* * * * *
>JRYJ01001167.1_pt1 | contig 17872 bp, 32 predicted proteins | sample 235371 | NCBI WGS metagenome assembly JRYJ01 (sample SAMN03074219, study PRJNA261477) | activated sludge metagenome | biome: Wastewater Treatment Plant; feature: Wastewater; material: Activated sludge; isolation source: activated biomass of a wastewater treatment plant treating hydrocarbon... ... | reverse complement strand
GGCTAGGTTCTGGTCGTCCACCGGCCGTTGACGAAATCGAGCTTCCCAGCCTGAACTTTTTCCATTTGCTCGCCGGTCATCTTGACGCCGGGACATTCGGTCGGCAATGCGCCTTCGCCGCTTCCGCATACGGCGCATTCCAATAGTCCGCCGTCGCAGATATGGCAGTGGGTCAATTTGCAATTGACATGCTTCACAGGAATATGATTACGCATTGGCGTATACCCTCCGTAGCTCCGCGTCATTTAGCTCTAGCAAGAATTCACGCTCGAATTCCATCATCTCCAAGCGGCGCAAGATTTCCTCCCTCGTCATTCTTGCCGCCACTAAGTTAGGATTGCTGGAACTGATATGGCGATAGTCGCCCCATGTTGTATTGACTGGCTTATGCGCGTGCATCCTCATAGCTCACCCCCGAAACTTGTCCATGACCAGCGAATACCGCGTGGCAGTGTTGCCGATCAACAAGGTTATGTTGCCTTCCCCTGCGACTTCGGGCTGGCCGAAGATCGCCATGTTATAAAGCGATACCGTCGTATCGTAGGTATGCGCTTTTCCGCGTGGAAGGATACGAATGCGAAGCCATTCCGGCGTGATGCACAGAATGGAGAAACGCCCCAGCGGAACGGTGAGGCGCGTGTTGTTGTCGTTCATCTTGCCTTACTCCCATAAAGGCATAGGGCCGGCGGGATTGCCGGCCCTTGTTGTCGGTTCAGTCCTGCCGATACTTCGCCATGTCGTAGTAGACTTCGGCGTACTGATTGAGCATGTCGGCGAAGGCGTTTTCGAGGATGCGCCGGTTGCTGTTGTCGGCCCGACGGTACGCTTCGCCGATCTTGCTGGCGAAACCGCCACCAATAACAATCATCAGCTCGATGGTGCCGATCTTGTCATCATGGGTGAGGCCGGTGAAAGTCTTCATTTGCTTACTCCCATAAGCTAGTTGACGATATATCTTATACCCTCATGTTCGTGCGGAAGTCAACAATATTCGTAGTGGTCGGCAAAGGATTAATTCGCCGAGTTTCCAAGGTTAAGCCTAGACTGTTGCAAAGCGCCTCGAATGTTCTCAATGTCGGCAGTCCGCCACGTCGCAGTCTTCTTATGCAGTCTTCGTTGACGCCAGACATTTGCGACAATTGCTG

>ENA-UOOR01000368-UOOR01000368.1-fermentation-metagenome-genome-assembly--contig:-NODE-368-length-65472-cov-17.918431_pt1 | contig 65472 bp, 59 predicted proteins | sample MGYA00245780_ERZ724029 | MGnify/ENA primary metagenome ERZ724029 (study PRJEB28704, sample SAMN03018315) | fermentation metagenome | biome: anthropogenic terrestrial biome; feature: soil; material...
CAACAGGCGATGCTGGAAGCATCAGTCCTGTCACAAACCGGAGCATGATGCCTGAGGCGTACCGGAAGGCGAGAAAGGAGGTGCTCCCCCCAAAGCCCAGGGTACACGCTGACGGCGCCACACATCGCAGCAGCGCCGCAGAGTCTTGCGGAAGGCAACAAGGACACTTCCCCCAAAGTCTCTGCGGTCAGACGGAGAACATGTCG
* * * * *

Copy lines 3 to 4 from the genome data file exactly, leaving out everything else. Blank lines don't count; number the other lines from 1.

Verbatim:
>ENA-UOOR01000368-UOOR01000368.1-fermentation-metagenome-genome-assembly--contig:-NODE-368-length-65472-cov-17.918431_pt1 | contig 65472 bp, 59 predicted proteins | sample MGYA00245780_ERZ724029 | MGnify/ENA primary metagenome ERZ724029 (study PRJEB28704, sample SAMN03018315) | fermentation metagenome | biome: anthropogenic terrestrial biome; feature: soil; material...
CAACAGGCGATGCTGGAAGCATCAGTCCTGTCACAAACCGGAGCATGATGCCTGAGGCGTACCGGAAGGCGAGAAAGGAGGTGCTCCCCCCAAAGCCCAGGGTACACGCTGACGGCGCCACACATCGCAGCAGCGCCGCAGAGTCTTGCGGAAGGCAACAAGGACACTTCCCCCAAAGTCTCTGCGGTCAGACGGAGAACATGTCG